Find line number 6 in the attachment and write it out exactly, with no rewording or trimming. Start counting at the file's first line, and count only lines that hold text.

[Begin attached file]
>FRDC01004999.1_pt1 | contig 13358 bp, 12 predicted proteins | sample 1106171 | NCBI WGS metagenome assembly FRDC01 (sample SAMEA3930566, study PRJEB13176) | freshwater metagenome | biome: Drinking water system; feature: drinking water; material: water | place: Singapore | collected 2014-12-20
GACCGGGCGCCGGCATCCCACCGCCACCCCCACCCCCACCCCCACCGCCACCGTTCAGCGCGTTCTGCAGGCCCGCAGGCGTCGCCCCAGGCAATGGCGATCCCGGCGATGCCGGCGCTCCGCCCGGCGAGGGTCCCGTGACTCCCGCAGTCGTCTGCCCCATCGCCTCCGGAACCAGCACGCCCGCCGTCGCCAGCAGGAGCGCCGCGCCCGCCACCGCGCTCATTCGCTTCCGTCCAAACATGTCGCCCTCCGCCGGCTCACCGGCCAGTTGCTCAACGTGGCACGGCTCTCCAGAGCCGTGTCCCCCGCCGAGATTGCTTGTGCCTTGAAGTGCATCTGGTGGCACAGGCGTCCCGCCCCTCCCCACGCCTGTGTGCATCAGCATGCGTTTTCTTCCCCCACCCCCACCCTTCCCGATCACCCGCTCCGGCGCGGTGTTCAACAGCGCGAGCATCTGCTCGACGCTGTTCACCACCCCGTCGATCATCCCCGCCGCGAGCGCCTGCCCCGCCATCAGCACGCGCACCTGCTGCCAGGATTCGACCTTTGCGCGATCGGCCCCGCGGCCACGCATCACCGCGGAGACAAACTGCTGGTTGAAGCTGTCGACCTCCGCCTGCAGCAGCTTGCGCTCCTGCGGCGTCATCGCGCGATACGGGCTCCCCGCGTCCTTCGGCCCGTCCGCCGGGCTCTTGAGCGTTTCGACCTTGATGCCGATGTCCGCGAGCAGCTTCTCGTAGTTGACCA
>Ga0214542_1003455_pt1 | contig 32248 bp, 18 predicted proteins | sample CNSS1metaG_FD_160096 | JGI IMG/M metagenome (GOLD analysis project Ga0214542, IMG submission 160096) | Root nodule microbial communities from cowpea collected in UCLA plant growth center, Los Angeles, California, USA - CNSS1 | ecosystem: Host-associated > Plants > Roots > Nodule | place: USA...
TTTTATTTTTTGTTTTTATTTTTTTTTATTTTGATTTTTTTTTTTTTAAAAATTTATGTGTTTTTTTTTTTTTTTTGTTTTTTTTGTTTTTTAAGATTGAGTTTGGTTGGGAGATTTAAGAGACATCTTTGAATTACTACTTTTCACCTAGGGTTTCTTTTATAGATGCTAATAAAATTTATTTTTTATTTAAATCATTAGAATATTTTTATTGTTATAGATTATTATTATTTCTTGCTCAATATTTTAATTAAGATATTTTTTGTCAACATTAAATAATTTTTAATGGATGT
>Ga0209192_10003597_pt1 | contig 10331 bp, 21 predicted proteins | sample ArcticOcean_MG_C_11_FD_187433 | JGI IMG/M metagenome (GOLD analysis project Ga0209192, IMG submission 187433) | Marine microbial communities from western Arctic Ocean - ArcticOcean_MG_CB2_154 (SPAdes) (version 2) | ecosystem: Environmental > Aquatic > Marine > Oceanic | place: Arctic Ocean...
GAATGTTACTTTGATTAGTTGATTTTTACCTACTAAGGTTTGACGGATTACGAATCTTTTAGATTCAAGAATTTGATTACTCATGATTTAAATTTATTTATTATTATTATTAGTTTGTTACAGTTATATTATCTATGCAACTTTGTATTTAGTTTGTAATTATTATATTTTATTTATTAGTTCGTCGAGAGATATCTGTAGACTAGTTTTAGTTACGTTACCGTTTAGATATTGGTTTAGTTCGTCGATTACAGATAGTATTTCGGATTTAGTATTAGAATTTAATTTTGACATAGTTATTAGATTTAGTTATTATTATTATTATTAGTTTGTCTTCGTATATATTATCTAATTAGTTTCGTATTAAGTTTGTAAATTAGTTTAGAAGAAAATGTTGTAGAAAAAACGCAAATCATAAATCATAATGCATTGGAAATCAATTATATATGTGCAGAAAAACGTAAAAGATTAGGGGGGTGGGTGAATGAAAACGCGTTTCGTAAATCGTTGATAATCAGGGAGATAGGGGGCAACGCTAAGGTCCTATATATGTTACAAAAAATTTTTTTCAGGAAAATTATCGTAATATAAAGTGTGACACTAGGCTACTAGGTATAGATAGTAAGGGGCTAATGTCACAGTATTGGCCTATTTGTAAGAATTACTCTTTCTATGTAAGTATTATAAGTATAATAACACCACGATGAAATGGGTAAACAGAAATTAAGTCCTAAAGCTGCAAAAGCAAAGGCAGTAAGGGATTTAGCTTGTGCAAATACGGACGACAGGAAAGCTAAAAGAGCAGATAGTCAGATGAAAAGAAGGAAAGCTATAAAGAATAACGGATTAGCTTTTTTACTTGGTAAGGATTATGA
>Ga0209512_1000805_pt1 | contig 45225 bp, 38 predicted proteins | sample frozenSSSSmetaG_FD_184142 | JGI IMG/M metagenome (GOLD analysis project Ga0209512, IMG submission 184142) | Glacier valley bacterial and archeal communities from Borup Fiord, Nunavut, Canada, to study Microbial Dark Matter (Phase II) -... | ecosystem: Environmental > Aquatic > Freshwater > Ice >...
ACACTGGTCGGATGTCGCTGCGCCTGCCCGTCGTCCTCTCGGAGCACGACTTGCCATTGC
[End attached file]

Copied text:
GAATGTTACTTTGATTAGTTGATTTTTACCTACTAAGGTTTGACGGATTACGAATCTTTTAGATTCAAGAATTTGATTACTCATGATTTAAATTTATTTATTATTATTATTAGTTTGTTACAGTTATATTATCTATGCAACTTTGTATTTAGTTTGTAATTATTATATTTTATTTATTAGTTCGTCGAGAGATATCTGTAGACTAGTTTTAGTTACGTTACCGTTTAGATATTGGTTTAGTTCGTCGATTACAGATAGTATTTCGGATTTAGTATTAGAATTTAATTTTGACATAGTTATTAGATTTAGTTATTATTATTATTATTAGTTTGTCTTCGTATATATTATCTAATTAGTTTCGTATTAAGTTTGTAAATTAGTTTAGAAGAAAATGTTGTAGAAAAAACGCAAATCATAAATCATAATGCATTGGAAATCAATTATATATGTGCAGAAAAACGTAAAAGATTAGGGGGGTGGGTGAATGAAAACGCGTTTCGTAAATCGTTGATAATCAGGGAGATAGGGGGCAACGCTAAGGTCCTATATATGTTACAAAAAATTTTTTTCAGGAAAATTATCGTAATATAAAGTGTGACACTAGGCTACTAGGTATAGATAGTAAGGGGCTAATGTCACAGTATTGGCCTATTTGTAAGAATTACTCTTTCTATGTAAGTATTATAAGTATAATAACACCACGATGAAATGGGTAAACAGAAATTAAGTCCTAAAGCTGCAAAAGCAAAGGCAGTAAGGGATTTAGCTTGTGCAAATACGGACGACAGGAAAGCTAAAAGAGCAGATAGTCAGATGAAAAGAAGGAAAGCTATAAAGAATAACGGATTAGCTTTTTTACTTGGTAAGGATTATGA